Former World 5,000m silver medalist Caleb Mwangangi says many athletes struggle mentally while recovering from injuries due to lack of support from Kenyans as well as other stakeholders in the athletics industry.
Mwangangi said criticism of an athlete in his or her lowest moments is like adding salt to injury, especially when fans do not understand the reason for their drop in performance.
"As an athlete, I have had my fair share of injuries. You read in the papers and even on social media, people talking negatively about such athletes without trying to find out what's happening. We have athletes such as Rudisha and Alfred Kirwa who have brought so much glory to this country but are not given due attention when they are injured," the 2014 Commonwealth 5000m champion said.
He called on Athletics Kenya to always follow up on athletes' welfare and monitor their injury recovery process to enable them to manoeuvre through these trying moments.
"It takes a toll on our mental health when we are neglected while undergoing injury woes. Sometimes, even saying a kind word goes a long way in boosting morale. We should borrow a leaf from other countries where sportspersons are monitored and assisted to navigate their injury recovery seamlessly," he said.
Mwangangi was speaking at Machakos County Hall on Tuesday during Day Two of AK's consultative forum on athletes' welfare.
In attendance were approximately 200 athletes, coaches, managers and other stakeholders from the Southern region who turned up to make their voices heard on how to improve their welfare.
Mwangangi, who also clinched the African title in 2014 in Marrakech, Morocco, further castigated the Machakos County government for not supporting budding athletics talents from the region.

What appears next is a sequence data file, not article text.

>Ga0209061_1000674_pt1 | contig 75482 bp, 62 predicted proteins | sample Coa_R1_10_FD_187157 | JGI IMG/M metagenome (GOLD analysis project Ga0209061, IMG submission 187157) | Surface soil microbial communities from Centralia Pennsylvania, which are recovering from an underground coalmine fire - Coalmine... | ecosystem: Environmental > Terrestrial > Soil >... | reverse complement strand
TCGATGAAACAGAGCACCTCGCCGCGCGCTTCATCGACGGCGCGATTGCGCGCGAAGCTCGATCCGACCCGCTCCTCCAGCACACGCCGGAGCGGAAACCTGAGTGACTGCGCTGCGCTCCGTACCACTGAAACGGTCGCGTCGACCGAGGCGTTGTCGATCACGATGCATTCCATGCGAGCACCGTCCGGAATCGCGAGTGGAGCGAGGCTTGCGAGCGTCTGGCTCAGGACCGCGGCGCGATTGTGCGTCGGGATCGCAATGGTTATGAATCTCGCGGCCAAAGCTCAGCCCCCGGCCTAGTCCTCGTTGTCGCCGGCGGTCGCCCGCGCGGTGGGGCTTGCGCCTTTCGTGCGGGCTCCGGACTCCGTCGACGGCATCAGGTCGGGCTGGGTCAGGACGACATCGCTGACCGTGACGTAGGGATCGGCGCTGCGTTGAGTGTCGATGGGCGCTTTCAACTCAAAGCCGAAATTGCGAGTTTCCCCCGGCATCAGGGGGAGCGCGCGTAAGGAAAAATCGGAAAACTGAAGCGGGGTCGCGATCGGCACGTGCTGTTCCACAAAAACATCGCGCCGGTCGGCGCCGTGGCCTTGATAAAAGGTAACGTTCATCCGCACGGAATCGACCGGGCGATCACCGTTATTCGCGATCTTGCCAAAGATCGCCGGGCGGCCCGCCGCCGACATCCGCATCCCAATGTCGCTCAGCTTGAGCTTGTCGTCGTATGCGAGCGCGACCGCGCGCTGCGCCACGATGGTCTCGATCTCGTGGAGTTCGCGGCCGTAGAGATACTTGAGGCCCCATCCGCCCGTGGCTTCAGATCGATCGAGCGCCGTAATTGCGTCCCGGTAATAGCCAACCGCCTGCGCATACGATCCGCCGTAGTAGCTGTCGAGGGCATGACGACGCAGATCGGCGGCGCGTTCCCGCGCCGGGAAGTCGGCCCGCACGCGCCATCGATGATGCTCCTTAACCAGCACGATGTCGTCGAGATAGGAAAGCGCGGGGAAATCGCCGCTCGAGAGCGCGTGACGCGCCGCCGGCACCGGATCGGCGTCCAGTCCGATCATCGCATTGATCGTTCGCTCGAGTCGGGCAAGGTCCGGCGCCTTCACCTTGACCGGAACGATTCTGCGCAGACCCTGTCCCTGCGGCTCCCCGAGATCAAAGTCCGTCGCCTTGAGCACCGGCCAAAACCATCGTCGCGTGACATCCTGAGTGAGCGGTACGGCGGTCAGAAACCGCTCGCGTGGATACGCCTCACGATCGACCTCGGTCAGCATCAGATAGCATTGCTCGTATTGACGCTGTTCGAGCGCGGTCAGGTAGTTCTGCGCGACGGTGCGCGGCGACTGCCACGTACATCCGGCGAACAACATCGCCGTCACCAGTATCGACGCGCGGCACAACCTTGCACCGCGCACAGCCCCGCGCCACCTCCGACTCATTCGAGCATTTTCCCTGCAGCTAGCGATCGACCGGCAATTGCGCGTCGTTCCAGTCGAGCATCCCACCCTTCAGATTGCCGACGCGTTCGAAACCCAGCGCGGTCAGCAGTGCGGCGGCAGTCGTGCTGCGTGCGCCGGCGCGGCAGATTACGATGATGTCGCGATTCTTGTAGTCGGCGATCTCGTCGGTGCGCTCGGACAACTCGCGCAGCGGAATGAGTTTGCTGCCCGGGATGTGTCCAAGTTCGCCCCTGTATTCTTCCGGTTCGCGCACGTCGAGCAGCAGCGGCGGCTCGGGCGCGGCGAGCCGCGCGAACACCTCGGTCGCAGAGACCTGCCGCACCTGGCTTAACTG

"There seems to be much concentration on soccer at the expense of athletics. Athletes do not need much to train...just a training camp and adequate food to provide energy for running. If the county government did this then we would be able to continually churn out world beaters as we have done in the past," he said.
Speaking at the same event, AK head coach Julius Kirwa warned unscrupulous individuals masquerading as coaches that their days of bliss are over.
He revealed that all coaches will be required to fill in an ethics form, which binds them to a code of conduct.
"A coach is supposed to be a father and a mentor to an athlete. Unless we stand our ground, everyone will be doing their own things, a "free-for-all" situation. These unscrupulous coaches are giving a bad name to the good ones, who are the majority," Kirwa said.
Other issues that emerged during the day-long meeting include age cheating, poor investment, sexual harassment and exploitation of athletes, exploitative contracts, coaches' empowerment and lack of training facilities.